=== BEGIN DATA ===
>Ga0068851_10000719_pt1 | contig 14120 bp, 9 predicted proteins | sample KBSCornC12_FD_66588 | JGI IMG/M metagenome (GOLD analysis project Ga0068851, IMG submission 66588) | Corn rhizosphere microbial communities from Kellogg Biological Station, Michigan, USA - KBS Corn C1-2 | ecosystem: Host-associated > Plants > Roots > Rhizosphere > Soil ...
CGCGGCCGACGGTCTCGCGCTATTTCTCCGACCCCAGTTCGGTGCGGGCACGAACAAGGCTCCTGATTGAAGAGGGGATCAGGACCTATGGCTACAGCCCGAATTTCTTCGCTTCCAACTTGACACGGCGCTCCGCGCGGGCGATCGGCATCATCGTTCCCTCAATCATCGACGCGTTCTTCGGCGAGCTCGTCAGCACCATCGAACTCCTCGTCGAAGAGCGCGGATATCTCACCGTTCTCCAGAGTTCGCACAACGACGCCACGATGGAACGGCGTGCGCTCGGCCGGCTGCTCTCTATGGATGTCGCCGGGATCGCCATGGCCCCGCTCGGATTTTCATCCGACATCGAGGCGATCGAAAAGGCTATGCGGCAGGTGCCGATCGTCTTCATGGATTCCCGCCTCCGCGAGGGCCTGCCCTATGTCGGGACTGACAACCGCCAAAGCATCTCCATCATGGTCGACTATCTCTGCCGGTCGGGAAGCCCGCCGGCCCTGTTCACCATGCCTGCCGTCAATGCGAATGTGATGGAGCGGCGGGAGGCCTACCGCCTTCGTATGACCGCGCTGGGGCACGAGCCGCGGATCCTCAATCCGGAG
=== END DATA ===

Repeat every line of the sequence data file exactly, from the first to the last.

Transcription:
>Ga0068851_10000719_pt1 | contig 14120 bp, 9 predicted proteins | sample KBSCornC12_FD_66588 | JGI IMG/M metagenome (GOLD analysis project Ga0068851, IMG submission 66588) | Corn rhizosphere microbial communities from Kellogg Biological Station, Michigan, USA - KBS Corn C1-2 | ecosystem: Host-associated > Plants > Roots > Rhizosphere > Soil ...
CGCGGCCGACGGTCTCGCGCTATTTCTCCGACCCCAGTTCGGTGCGGGCACGAACAAGGCTCCTGATTGAAGAGGGGATCAGGACCTATGGCTACAGCCCGAATTTCTTCGCTTCCAACTTGACACGGCGCTCCGCGCGGGCGATCGGCATCATCGTTCCCTCAATCATCGACGCGTTCTTCGGCGAGCTCGTCAGCACCATCGAACTCCTCGTCGAAGAGCGCGGATATCTCACCGTTCTCCAGAGTTCGCACAACGACGCCACGATGGAACGGCGTGCGCTCGGCCGGCTGCTCTCTATGGATGTCGCCGGGATCGCCATGGCCCCGCTCGGATTTTCATCCGACATCGAGGCGATCGAAAAGGCTATGCGGCAGGTGCCGATCGTCTTCATGGATTCCCGCCTCCGCGAGGGCCTGCCCTATGTCGGGACTGACAACCGCCAAAGCATCTCCATCATGGTCGACTATCTCTGCCGGTCGGGAAGCCCGCCGGCCCTGTTCACCATGCCTGCCGTCAATGCGAATGTGATGGAGCGGCGGGAGGCCTACCGCCTTCGTATGACCGCGCTGGGGCACGAGCCGCGGATCCTCAATCCGGAG